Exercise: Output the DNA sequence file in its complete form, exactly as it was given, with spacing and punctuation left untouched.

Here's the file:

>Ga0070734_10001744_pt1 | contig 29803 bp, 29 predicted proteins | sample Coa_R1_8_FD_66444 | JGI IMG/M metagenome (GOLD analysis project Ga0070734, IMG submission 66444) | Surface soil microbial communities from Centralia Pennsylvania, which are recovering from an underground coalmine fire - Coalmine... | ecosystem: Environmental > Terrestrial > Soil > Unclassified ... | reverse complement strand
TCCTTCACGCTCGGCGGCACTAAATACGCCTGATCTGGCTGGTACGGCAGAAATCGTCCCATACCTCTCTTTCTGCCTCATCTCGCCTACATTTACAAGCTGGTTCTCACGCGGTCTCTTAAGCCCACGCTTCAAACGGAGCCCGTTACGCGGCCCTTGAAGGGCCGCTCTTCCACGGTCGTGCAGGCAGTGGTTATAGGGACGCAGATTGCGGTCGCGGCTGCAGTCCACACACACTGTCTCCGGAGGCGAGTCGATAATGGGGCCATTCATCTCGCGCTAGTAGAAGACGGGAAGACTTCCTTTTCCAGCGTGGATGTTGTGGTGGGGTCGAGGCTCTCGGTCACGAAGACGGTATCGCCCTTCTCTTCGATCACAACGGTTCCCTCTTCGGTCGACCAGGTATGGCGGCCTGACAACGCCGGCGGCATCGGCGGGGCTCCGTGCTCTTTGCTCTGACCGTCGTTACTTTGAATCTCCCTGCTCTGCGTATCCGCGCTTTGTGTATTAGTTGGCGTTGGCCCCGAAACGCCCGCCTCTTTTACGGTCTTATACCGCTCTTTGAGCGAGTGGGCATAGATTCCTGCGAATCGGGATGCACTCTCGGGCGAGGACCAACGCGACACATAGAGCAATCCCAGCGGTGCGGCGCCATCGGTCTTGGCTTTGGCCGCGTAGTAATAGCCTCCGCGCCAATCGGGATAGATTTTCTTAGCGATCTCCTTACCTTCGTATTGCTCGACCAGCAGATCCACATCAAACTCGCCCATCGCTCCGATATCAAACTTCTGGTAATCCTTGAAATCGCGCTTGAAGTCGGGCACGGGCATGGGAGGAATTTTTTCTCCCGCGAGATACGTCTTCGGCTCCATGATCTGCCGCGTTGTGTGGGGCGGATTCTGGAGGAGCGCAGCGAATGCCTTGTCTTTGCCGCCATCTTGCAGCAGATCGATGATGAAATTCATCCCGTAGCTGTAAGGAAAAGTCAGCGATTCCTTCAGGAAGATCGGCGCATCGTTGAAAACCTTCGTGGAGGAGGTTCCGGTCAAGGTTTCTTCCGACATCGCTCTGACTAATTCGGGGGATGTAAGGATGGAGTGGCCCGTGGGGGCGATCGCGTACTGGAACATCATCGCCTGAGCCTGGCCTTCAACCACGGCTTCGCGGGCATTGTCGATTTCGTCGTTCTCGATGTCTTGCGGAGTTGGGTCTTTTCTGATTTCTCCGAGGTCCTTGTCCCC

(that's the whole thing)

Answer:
>Ga0070734_10001744_pt1 | contig 29803 bp, 29 predicted proteins | sample Coa_R1_8_FD_66444 | JGI IMG/M metagenome (GOLD analysis project Ga0070734, IMG submission 66444) | Surface soil microbial communities from Centralia Pennsylvania, which are recovering from an underground coalmine fire - Coalmine... | ecosystem: Environmental > Terrestrial > Soil > Unclassified ... | reverse complement strand
TCCTTCACGCTCGGCGGCACTAAATACGCCTGATCTGGCTGGTACGGCAGAAATCGTCCCATACCTCTCTTTCTGCCTCATCTCGCCTACATTTACAAGCTGGTTCTCACGCGGTCTCTTAAGCCCACGCTTCAAACGGAGCCCGTTACGCGGCCCTTGAAGGGCCGCTCTTCCACGGTCGTGCAGGCAGTGGTTATAGGGACGCAGATTGCGGTCGCGGCTGCAGTCCACACACACTGTCTCCGGAGGCGAGTCGATAATGGGGCCATTCATCTCGCGCTAGTAGAAGACGGGAAGACTTCCTTTTCCAGCGTGGATGTTGTGGTGGGGTCGAGGCTCTCGGTCACGAAGACGGTATCGCCCTTCTCTTCGATCACAACGGTTCCCTCTTCGGTCGACCAGGTATGGCGGCCTGACAACGCCGGCGGCATCGGCGGGGCTCCGTGCTCTTTGCTCTGACCGTCGTTACTTTGAATCTCCCTGCTCTGCGTATCCGCGCTTTGTGTATTAGTTGGCGTTGGCCCCGAAACGCCCGCCTCTTTTACGGTCTTATACCGCTCTTTGAGCGAGTGGGCATAGATTCCTGCGAATCGGGATGCACTCTCGGGCGAGGACCAACGCGACACATAGAGCAATCCCAGCGGTGCGGCGCCATCGGTCTTGGCTTTGGCCGCGTAGTAATAGCCTCCGCGCCAATCGGGATAGATTTTCTTAGCGATCTCCTTACCTTCGTATTGCTCGACCAGCAGATCCACATCAAACTCGCCCATCGCTCCGATATCAAACTTCTGGTAATCCTTGAAATCGCGCTTGAAGTCGGGCACGGGCATGGGAGGAATTTTTTCTCCCGCGAGATACGTCTTCGGCTCCATGATCTGCCGCGTTGTGTGGGGCGGATTCTGGAGGAGCGCAGCGAATGCCTTGTCTTTGCCGCCATCTTGCAGCAGATCGATGATGAAATTCATCCCGTAGCTGTAAGGAAAAGTCAGCGATTCCTTCAGGAAGATCGGCGCATCGTTGAAAACCTTCGTGGAGGAGGTTCCGGTCAAGGTTTCTTCCGACATCGCTCTGACTAATTCGGGGGATGTAAGGATGGAGTGGCCCGTGGGGGCGATCGCGTACTGGAACATCATCGCCTGAGCCTGGCCTTCAACCACGGCTTCGCGGGCATTGTCGATTTCGTCGTTCTCGATGTCTTGCGGAGTTGGGTCTTTTCTGATTTCTCCGAGGTCCTTGTCCCC